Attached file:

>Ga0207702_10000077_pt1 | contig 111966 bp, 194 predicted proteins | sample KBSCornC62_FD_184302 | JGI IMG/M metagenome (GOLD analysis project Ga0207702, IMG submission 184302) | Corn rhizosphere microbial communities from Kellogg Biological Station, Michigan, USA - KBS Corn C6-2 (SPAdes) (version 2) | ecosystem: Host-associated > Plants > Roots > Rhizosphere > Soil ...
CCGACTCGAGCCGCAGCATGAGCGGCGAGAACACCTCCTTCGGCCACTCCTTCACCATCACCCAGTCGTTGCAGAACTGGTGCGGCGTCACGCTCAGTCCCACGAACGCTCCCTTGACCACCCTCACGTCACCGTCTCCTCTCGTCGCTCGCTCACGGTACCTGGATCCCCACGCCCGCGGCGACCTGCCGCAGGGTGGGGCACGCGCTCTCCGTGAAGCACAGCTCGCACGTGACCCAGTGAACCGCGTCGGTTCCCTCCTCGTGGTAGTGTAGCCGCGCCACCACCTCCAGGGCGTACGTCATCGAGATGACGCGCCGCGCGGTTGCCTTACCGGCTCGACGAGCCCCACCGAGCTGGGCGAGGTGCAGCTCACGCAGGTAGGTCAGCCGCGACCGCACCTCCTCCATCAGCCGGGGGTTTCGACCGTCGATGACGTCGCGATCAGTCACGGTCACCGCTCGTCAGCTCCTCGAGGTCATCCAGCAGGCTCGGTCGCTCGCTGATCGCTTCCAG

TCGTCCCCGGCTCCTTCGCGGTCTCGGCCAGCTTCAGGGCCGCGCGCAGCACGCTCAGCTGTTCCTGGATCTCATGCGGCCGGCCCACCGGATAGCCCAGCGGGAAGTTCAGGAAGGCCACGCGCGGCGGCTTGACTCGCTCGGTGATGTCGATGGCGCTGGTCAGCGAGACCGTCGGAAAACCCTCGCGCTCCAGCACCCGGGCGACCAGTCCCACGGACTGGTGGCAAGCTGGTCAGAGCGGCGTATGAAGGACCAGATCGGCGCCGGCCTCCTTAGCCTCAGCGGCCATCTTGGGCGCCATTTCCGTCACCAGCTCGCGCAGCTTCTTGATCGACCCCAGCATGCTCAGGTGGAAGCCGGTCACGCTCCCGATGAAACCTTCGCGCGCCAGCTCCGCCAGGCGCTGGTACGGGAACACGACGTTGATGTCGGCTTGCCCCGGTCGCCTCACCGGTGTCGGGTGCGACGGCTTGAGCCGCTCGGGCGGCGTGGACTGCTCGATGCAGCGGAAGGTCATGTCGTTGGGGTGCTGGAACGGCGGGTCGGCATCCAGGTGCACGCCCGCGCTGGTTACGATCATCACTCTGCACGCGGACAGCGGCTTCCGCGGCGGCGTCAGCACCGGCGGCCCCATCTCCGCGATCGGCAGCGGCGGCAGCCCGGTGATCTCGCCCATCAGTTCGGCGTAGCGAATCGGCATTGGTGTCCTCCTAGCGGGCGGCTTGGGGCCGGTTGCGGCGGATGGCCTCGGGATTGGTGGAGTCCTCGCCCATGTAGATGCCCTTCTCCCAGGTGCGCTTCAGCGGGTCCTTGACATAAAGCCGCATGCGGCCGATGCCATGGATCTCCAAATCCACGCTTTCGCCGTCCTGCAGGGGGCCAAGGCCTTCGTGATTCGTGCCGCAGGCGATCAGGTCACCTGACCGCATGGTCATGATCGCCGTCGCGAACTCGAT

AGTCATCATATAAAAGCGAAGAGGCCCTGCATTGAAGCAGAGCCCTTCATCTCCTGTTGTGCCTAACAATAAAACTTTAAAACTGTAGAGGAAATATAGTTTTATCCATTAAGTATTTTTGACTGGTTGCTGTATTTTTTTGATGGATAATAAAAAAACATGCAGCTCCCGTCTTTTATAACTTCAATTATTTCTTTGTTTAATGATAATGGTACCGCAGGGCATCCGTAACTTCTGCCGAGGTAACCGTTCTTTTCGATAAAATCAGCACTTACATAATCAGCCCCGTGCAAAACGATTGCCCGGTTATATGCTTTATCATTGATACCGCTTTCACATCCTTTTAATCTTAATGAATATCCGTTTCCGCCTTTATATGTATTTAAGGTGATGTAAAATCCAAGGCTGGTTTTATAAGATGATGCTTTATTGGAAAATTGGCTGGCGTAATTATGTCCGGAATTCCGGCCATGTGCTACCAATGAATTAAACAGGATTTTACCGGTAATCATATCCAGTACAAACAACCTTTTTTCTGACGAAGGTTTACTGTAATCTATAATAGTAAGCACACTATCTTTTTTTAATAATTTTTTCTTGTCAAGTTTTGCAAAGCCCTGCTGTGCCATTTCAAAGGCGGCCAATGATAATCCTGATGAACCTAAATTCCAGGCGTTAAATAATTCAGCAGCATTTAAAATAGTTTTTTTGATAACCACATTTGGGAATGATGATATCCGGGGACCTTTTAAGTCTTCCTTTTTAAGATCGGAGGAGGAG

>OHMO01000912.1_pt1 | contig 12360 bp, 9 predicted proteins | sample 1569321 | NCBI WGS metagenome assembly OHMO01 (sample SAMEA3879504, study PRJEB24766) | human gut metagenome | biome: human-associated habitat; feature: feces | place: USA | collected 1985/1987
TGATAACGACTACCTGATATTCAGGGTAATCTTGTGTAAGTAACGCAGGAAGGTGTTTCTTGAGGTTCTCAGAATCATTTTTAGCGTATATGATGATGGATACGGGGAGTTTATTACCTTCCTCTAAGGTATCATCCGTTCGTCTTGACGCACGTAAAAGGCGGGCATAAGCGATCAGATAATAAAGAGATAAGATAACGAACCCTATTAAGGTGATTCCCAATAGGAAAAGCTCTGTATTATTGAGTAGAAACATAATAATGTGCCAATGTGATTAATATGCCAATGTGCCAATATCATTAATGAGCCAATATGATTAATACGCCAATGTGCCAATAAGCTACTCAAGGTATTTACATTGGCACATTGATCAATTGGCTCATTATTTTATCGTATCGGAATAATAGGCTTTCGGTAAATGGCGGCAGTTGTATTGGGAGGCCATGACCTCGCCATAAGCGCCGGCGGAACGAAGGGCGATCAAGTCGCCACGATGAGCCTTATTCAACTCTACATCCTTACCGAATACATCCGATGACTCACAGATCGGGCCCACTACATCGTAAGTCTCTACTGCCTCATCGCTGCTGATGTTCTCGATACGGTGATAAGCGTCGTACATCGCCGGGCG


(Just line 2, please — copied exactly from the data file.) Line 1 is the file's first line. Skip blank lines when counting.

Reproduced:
CCGACTCGAGCCGCAGCATGAGCGGCGAGAACACCTCCTTCGGCCACTCCTTCACCATCACCCAGTCGTTGCAGAACTGGTGCGGCGTCACGCTCAGTCCCACGAACGCTCCCTTGACCACCCTCACGTCACCGTCTCCTCTCGTCGCTCGCTCACGGTACCTGGATCCCCACGCCCGCGGCGACCTGCCGCAGGGTGGGGCACGCGCTCTCCGTGAAGCACAGCTCGCACGTGACCCAGTGAACCGCGTCGGTTCCCTCCTCGTGGTAGTGTAGCCGCGCCACCACCTCCAGGGCGTACGTCATCGAGATGACGCGCCGCGCGGTTGCCTTACCGGCTCGACGAGCCCCACCGAGCTGGGCGAGGTGCAGCTCACGCAGGTAGGTCAGCCGCGACCGCACCTCCTCCATCAGCCGGGGGTTTCGACCGTCGATGACGTCGCGATCAGTCACGGTCACCGCTCGTCAGCTCCTCGAGGTCATCCAGCAGGCTCGGTCGCTCGCTGATCGCTTCCAG